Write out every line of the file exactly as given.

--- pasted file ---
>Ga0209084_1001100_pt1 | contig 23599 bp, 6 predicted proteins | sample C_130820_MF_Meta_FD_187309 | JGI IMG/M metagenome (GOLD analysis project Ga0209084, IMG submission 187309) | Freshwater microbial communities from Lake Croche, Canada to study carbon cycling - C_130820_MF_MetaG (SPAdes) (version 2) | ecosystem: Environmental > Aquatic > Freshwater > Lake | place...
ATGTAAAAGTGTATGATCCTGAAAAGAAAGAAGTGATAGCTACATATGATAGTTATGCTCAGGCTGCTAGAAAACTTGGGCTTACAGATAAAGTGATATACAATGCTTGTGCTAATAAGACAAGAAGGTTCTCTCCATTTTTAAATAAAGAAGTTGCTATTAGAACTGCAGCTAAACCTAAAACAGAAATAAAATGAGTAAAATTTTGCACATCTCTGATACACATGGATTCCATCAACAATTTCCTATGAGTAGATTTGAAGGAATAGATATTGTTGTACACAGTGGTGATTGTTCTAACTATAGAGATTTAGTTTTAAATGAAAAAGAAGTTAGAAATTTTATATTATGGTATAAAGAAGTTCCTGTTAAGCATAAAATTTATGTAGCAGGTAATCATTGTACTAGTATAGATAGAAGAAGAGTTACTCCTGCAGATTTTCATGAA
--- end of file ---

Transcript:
>Ga0209084_1001100_pt1 | contig 23599 bp, 6 predicted proteins | sample C_130820_MF_Meta_FD_187309 | JGI IMG/M metagenome (GOLD analysis project Ga0209084, IMG submission 187309) | Freshwater microbial communities from Lake Croche, Canada to study carbon cycling - C_130820_MF_MetaG (SPAdes) (version 2) | ecosystem: Environmental > Aquatic > Freshwater > Lake | place...
ATGTAAAAGTGTATGATCCTGAAAAGAAAGAAGTGATAGCTACATATGATAGTTATGCTCAGGCTGCTAGAAAACTTGGGCTTACAGATAAAGTGATATACAATGCTTGTGCTAATAAGACAAGAAGGTTCTCTCCATTTTTAAATAAAGAAGTTGCTATTAGAACTGCAGCTAAACCTAAAACAGAAATAAAATGAGTAAAATTTTGCACATCTCTGATACACATGGATTCCATCAACAATTTCCTATGAGTAGATTTGAAGGAATAGATATTGTTGTACACAGTGGTGATTGTTCTAACTATAGAGATTTAGTTTTAAATGAAAAAGAAGTTAGAAATTTTATATTATGGTATAAAGAAGTTCCTGTTAAGCATAAAATTTATGTAGCAGGTAATCATTGTACTAGTATAGATAGAAGAAGAGTTACTCCTGCAGATTTTCATGAA